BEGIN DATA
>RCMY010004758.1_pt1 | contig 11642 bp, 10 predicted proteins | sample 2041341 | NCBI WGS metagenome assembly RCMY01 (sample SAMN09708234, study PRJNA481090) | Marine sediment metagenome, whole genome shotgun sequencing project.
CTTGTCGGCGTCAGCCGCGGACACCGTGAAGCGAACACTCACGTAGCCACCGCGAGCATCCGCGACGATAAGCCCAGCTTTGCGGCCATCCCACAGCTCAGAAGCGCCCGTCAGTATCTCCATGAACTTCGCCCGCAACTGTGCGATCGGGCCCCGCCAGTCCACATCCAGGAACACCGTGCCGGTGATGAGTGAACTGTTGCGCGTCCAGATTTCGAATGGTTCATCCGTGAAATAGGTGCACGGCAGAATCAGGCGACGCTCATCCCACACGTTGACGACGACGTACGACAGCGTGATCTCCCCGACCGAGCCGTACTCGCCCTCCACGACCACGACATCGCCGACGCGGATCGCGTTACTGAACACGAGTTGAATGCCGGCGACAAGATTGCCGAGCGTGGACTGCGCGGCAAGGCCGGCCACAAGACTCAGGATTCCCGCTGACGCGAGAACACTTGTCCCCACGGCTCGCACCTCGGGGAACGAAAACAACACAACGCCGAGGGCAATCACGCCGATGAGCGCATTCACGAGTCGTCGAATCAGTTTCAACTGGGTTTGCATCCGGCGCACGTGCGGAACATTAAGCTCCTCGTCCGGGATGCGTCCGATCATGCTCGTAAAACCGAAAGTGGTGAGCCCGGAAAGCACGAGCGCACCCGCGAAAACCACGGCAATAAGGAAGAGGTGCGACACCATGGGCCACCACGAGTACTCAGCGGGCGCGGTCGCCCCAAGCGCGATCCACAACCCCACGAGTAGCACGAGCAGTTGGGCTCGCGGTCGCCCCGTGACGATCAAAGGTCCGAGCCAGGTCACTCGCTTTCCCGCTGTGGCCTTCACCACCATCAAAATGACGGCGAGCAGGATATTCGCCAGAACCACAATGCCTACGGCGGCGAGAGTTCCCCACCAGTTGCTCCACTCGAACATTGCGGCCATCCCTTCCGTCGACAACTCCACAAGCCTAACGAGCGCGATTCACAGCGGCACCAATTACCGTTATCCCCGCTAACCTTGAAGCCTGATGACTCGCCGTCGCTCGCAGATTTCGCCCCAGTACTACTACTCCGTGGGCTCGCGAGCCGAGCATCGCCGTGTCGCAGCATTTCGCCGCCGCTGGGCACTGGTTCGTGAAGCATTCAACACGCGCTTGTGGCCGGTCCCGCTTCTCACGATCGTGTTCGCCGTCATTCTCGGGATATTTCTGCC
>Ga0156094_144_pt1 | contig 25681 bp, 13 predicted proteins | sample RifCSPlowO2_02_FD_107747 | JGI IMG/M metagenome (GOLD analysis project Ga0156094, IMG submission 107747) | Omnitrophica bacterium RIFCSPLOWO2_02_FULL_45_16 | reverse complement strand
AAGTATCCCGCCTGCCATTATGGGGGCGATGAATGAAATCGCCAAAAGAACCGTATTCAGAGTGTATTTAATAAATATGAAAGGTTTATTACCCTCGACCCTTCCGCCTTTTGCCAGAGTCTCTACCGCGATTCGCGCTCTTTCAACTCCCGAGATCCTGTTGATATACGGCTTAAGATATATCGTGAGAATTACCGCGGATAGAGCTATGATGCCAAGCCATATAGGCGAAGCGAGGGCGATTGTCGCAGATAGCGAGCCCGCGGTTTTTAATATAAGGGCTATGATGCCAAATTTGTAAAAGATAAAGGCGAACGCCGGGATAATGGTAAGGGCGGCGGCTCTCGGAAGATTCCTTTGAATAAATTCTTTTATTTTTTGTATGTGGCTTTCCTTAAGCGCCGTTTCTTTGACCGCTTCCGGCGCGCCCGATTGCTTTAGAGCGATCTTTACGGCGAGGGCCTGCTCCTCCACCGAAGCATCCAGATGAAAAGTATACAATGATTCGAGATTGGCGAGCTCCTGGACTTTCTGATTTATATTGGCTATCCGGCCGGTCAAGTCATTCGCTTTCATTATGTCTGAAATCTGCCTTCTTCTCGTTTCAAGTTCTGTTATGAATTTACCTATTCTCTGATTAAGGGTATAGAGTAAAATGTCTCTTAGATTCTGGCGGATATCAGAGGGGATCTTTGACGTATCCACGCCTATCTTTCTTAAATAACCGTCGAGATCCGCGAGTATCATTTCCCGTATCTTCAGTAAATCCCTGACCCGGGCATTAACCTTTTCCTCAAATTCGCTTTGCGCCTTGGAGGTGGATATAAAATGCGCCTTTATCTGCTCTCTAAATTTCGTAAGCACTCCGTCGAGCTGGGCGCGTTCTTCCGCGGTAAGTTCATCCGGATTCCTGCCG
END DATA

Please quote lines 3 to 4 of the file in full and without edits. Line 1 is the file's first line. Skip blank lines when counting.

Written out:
>Ga0156094_144_pt1 | contig 25681 bp, 13 predicted proteins | sample RifCSPlowO2_02_FD_107747 | JGI IMG/M metagenome (GOLD analysis project Ga0156094, IMG submission 107747) | Omnitrophica bacterium RIFCSPLOWO2_02_FULL_45_16 | reverse complement strand
AAGTATCCCGCCTGCCATTATGGGGGCGATGAATGAAATCGCCAAAAGAACCGTATTCAGAGTGTATTTAATAAATATGAAAGGTTTATTACCCTCGACCCTTCCGCCTTTTGCCAGAGTCTCTACCGCGATTCGCGCTCTTTCAACTCCCGAGATCCTGTTGATATACGGCTTAAGATATATCGTGAGAATTACCGCGGATAGAGCTATGATGCCAAGCCATATAGGCGAAGCGAGGGCGATTGTCGCAGATAGCGAGCCCGCGGTTTTTAATATAAGGGCTATGATGCCAAATTTGTAAAAGATAAAGGCGAACGCCGGGATAATGGTAAGGGCGGCGGCTCTCGGAAGATTCCTTTGAATAAATTCTTTTATTTTTTGTATGTGGCTTTCCTTAAGCGCCGTTTCTTTGACCGCTTCCGGCGCGCCCGATTGCTTTAGAGCGATCTTTACGGCGAGGGCCTGCTCCTCCACCGAAGCATCCAGATGAAAAGTATACAATGATTCGAGATTGGCGAGCTCCTGGACTTTCTGATTTATATTGGCTATCCGGCCGGTCAAGTCATTCGCTTTCATTATGTCTGAAATCTGCCTTCTTCTCGTTTCAAGTTCTGTTATGAATTTACCTATTCTCTGATTAAGGGTATAGAGTAAAATGTCTCTTAGATTCTGGCGGATATCAGAGGGGATCTTTGACGTATCCACGCCTATCTTTCTTAAATAACCGTCGAGATCCGCGAGTATCATTTCCCGTATCTTCAGTAAATCCCTGACCCGGGCATTAACCTTTTCCTCAAATTCGCTTTGCGCCTTGGAGGTGGATATAAAATGCGCCTTTATCTGCTCTCTAAATTTCGTAAGCACTCCGTCGAGCTGGGCGCGTTCTTCCGCGGTAAGTTCATCCGGATTCCTGCCG